04 May 2012
Sliding-head machines minimise chip-to-chip times and offer faster change-overs
As a long-standing Tornos customer, Solartron Metrology sought advice from the Swiss manufacturer of sliding-head machines when its workload and component complexity requirements changed.
Solartron, which has an established reputation for the design and manufacture of precision dimensional and position measurement transducers and instrumentation, acquired its first Tornos machines — three Elector 16 turning centres — in 1981. With these machines — along with a Tornos TOP200 in 1990, two Tornos Deco 10 machines in 1999 and a Sigma 20 in 2008 — having stood the test of time with regard to production quality and reliability, in May last year the Swiss company (www.tornos.ch) provided another Deco 10 and a Delta 12/5 — both single-spindle sliding-head lathes.
Since it was formed in 1973, Bognor Regis-based Solartron has grown to become a global supplier of measurement products used in a wide variety of applications that include: precision dimensional measurement, multi-channel electronic dimensional gauging, hand tools, positioning systems, process control, displacement monitoring and material testing for a range of industry sectors. In 2008, the company was acquired by the Ametek Group and, despite the recession, it has grown significantly over the last five years, increasing its staff numbers to cope with growing demand for a high variety of low-volume products.
The Sigma 20 machine installed in 2008 replaced the three ‘ageing’ Tornos Elector machines and soon demonstrated its ability to machine all Solartron’s stainless-steel components. Technical manager Peter Shepherd says: “The Sigma 20 managed to replace the three machines thanks to its overlapping operations and reduced chip-to-chip times. As the company runs double shifts, five days a week, this machine has been running for 21hr a day for more than three years. It was specified for its ability to accommodate fast change-overs, which the company demands for its vast families of parts — produced in batches that range from 50 to 5,000. The Sigma 20 has not only improved reliability, but with its high-pressure — 120-bar — through-tool coolant, it has also slashed some cycle times from 9 to 1.5min.
“With regard to the Deco 10 and a Delta 12/5 installed last year, these were bought for machining specific families of parts of varying complexity, with the Deco 10 machining the more complex ones. Moreover, the new Deco 10 is at least 40% faster than its predecessor.”
The company machines bar in the diameter range 1-20mm, and both the Deco and Delta machines were supplied with LNS Triton bar-feed systems. “We are machining our parts to tolerances of less than 10µm, with some dimensions having a finished tolerance of 5µm. The parts we machine are incorporated into metrology assemblies that have many sub-micron tolerances, so accuracy and quality are paramount.”
The Sigma 20, Delta 12/5 and Deco 10 have enabled Solartron to eliminate second operations that were required prior to the installation of these machines. This has resulted in improved component quality, shorter cycle times and significantly reduced stock levels. These machines have also allowed Solartron to substantially reduce its sub-contracting costs while ensuring that it retains full control over the quality of its components.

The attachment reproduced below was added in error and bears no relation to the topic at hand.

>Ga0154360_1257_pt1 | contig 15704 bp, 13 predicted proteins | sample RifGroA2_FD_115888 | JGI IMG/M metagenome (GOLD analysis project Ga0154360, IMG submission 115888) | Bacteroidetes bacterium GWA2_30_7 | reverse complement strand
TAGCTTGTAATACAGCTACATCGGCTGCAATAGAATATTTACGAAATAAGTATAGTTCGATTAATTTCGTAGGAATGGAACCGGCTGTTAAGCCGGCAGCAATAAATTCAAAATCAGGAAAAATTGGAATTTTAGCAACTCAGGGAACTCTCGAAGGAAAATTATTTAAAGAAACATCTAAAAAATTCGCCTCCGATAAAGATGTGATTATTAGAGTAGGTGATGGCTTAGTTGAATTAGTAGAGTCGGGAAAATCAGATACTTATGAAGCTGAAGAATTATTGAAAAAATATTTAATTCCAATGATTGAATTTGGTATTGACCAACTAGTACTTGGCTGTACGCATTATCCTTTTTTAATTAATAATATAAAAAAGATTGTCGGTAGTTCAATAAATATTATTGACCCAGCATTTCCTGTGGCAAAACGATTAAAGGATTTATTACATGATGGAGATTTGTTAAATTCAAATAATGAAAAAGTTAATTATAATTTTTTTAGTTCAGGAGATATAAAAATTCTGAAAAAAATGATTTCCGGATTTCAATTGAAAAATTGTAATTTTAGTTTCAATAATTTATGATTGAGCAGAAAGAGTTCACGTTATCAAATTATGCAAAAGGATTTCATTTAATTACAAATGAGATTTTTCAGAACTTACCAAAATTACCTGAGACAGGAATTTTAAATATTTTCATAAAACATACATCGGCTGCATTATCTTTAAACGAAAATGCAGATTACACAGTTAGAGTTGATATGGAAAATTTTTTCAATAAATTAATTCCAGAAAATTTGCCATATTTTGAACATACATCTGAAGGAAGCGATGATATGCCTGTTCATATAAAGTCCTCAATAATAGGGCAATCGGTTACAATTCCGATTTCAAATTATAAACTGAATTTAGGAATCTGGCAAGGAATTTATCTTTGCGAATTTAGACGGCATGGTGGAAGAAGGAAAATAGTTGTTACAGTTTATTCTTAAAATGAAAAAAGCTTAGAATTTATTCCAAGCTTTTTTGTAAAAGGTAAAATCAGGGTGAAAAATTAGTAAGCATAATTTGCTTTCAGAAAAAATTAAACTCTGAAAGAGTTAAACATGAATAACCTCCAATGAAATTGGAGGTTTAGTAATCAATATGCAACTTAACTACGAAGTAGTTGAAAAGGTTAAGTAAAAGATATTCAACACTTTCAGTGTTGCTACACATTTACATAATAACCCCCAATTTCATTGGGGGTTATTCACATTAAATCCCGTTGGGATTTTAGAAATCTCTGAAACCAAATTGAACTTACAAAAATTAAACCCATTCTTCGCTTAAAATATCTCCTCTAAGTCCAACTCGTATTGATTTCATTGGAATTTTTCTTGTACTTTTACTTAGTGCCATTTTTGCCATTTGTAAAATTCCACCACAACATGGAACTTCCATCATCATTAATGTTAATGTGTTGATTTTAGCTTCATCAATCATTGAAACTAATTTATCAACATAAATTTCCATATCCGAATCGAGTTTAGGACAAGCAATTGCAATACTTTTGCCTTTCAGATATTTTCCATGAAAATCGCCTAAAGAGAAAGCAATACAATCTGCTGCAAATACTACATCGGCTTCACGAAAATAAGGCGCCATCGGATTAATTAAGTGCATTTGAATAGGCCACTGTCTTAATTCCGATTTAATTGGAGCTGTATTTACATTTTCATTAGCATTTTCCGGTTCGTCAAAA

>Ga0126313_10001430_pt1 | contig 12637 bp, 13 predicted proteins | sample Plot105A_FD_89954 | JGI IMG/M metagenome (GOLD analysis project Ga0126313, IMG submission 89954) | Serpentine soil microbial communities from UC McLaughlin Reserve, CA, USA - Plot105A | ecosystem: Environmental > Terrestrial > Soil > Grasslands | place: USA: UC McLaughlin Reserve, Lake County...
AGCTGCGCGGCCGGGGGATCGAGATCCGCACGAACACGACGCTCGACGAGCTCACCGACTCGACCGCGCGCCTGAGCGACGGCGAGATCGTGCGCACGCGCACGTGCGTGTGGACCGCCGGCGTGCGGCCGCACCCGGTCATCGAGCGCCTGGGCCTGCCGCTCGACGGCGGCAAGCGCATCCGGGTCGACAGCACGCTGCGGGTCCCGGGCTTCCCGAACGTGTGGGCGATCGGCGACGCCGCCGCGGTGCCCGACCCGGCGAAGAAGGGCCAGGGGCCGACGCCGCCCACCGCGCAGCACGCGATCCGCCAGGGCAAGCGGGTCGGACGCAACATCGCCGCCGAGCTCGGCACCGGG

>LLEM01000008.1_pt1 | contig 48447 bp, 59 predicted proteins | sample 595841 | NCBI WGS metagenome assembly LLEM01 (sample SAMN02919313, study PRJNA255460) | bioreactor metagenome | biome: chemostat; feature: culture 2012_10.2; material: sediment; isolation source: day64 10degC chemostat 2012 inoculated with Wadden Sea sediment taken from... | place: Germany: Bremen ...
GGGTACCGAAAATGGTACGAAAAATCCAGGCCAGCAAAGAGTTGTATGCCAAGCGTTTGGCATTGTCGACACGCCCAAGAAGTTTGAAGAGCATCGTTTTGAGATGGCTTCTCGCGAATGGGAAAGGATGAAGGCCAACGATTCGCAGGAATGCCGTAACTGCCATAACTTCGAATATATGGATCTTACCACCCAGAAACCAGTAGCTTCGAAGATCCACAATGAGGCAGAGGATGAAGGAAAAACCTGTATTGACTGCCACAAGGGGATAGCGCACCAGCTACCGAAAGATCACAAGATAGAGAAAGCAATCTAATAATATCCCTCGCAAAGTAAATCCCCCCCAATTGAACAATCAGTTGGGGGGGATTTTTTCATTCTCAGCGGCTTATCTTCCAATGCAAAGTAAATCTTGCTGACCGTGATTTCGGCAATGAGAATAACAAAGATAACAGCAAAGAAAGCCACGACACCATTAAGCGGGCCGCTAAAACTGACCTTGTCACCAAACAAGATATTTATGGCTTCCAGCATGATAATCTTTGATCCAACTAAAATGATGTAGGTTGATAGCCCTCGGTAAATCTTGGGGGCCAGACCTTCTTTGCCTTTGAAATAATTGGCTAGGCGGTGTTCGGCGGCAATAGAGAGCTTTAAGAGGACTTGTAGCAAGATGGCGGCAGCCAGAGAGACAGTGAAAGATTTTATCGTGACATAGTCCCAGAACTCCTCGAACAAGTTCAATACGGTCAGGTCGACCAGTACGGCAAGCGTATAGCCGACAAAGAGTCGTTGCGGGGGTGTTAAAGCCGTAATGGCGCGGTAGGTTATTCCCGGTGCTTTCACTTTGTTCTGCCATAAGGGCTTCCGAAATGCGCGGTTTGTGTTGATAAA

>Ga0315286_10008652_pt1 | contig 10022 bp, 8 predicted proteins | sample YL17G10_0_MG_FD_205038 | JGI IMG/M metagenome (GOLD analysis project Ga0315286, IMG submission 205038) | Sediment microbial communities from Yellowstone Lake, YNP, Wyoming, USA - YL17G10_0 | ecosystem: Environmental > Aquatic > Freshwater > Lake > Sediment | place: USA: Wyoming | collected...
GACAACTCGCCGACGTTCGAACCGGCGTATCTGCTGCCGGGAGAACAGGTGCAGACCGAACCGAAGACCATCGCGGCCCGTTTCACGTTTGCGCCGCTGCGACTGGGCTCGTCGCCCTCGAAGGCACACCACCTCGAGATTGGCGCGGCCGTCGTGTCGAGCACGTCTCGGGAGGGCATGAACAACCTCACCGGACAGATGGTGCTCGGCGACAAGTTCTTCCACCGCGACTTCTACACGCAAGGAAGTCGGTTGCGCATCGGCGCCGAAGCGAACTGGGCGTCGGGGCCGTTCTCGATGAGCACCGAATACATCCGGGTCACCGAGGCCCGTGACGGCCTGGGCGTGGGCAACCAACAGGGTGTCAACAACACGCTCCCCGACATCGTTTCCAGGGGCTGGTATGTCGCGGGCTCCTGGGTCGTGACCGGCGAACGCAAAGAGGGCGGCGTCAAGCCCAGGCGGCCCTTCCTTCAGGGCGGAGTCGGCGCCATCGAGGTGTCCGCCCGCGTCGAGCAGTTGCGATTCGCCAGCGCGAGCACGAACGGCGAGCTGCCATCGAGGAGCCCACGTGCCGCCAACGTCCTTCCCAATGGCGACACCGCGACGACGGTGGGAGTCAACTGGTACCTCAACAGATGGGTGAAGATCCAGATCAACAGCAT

Open House answer
Meanwhile, when Precision Aerospace
Component Engineering Ltd (PACE) was looking for a new turning centre to produce bolts for the aerospace industry, the Braintree-based company found the solution it required at a Tornos UK Open House. The aerospace manufacturer, which produces components for actuators, filter systems, motors, generators and engines for commercial airliners and military aircraft, wanted a high-specification turning centre to replace ageing sliding-head lathes and bought a Tornos Gamma 20/6 sliding-head turning centre to add to its 18 turning centres and eight machining centres.
The Tornos Gamma 20/6 is the first Tornos purchase since the AS9100-registered business bought a Tornos ENC164 in 1994. PACE’s production director John Green says: “When looking for a new machine, we wanted something that was extremely capable, flexible and productive to the point that it could replace three ageing sliding-head lathes. With the Gamma 20/6, we have achieved this.”
The Gamma 20/6 was purchased primarily for the production of bolts that the company produces in quantities of more than 15,000 per month. The S80 bolts are used extensively throughout an aircraft, and the family of bolts produced at PACE varies from 2 to 15mm in diameter and in lengths up to 100mm. The bolts were turned on three Manurhin sliding-head lathes in 50sec and then transferred to a machining centre for the hexagonal bolt head to be machined; this took 20sec and was labour-intensive. The Tornos Gamma 20/6 completes bolts in one hit in less than 40sec by simultaneously machining the hexagon on the sub-spindle while turning the next part on the main spindle.
“Completing the bolts in one hit improves productivity, process reliability, component quality and consistency. Previously, having an operator involved introduced an element of inconsistency to production. For example, the setter putting the parts on the machining centre for hexagonal milling needed breaks; with the Gamma, we can load the bar-feeder with bar and take the labour-intensive element out of the equation.” Mr Green says another advantage offered by the Gamma 20/6 is its ability to operate without a guide bush, reducing bar remnants and the subsequent material waste by up to 15%. “Additionally, the Gamma is more capable than other sliding-head machines in the same price bracket, as it has a Y axis on the sub-spindle.”